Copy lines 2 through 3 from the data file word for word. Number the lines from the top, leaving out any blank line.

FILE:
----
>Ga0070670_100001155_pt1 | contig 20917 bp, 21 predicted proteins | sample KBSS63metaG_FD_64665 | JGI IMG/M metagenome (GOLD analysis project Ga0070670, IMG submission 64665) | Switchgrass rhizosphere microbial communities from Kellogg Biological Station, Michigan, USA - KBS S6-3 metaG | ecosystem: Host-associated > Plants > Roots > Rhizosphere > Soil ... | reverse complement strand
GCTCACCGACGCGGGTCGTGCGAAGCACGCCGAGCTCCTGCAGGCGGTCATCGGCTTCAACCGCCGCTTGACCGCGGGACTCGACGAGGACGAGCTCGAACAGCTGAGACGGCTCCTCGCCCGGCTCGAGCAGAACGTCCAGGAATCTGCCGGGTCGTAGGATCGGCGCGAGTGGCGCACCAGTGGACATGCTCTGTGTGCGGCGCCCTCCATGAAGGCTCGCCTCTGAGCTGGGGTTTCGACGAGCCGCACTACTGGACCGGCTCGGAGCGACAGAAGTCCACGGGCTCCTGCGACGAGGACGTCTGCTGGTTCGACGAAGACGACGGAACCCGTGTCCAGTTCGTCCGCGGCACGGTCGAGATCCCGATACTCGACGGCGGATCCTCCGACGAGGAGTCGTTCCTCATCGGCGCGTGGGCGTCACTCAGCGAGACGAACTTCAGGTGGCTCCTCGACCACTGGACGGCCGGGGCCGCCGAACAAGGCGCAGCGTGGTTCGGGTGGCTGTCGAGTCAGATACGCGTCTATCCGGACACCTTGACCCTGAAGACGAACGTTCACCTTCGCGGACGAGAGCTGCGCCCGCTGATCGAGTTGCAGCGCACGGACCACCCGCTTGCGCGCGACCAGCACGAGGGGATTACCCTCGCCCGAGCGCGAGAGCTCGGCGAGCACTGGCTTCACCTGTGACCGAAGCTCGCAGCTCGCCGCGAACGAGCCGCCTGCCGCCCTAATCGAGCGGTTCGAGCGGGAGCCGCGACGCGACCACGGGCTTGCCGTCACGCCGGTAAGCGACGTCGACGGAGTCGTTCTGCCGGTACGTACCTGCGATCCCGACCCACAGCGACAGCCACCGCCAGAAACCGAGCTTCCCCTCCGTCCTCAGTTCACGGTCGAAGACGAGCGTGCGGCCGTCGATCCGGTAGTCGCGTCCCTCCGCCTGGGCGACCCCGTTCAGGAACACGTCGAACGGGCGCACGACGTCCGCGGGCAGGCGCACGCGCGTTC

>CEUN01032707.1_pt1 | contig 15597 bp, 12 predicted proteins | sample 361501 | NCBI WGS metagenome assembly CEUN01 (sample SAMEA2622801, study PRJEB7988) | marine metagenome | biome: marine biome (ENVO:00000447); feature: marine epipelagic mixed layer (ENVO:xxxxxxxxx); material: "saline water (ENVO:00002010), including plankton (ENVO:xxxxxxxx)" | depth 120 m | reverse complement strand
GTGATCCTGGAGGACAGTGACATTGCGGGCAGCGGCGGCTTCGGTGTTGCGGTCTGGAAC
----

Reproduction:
GCTCACCGACGCGGGTCGTGCGAAGCACGCCGAGCTCCTGCAGGCGGTCATCGGCTTCAACCGCCGCTTGACCGCGGGACTCGACGAGGACGAGCTCGAACAGCTGAGACGGCTCCTCGCCCGGCTCGAGCAGAACGTCCAGGAATCTGCCGGGTCGTAGGATCGGCGCGAGTGGCGCACCAGTGGACATGCTCTGTGTGCGGCGCCCTCCATGAAGGCTCGCCTCTGAGCTGGGGTTTCGACGAGCCGCACTACTGGACCGGCTCGGAGCGACAGAAGTCCACGGGCTCCTGCGACGAGGACGTCTGCTGGTTCGACGAAGACGACGGAACCCGTGTCCAGTTCGTCCGCGGCACGGTCGAGATCCCGATACTCGACGGCGGATCCTCCGACGAGGAGTCGTTCCTCATCGGCGCGTGGGCGTCACTCAGCGAGACGAACTTCAGGTGGCTCCTCGACCACTGGACGGCCGGGGCCGCCGAACAAGGCGCAGCGTGGTTCGGGTGGCTGTCGAGTCAGATACGCGTCTATCCGGACACCTTGACCCTGAAGACGAACGTTCACCTTCGCGGACGAGAGCTGCGCCCGCTGATCGAGTTGCAGCGCACGGACCACCCGCTTGCGCGCGACCAGCACGAGGGGATTACCCTCGCCCGAGCGCGAGAGCTCGGCGAGCACTGGCTTCACCTGTGACCGAAGCTCGCAGCTCGCCGCGAACGAGCCGCCTGCCGCCCTAATCGAGCGGTTCGAGCGGGAGCCGCGACGCGACCACGGGCTTGCCGTCACGCCGGTAAGCGACGTCGACGGAGTCGTTCTGCCGGTACGTACCTGCGATCCCGACCCACAGCGACAGCCACCGCCAGAAACCGAGCTTCCCCTCCGTCCTCAGTTCACGGTCGAAGACGAGCGTGCGGCCGTCGATCCGGTAGTCGCGTCCCTCCGCCTGGGCGACCCCGTTCAGGAACACGTCGAACGGGCGCACGACGTCCGCGGGCAGGCGCACGCGCGTTC

>CEUN01032707.1_pt1 | contig 15597 bp, 12 predicted proteins | sample 361501 | NCBI WGS metagenome assembly CEUN01 (sample SAMEA2622801, study PRJEB7988) | marine metagenome | biome: marine biome (ENVO:00000447); feature: marine epipelagic mixed layer (ENVO:xxxxxxxxx); material: "saline water (ENVO:00002010), including plankton (ENVO:xxxxxxxx)" | depth 120 m | reverse complement strand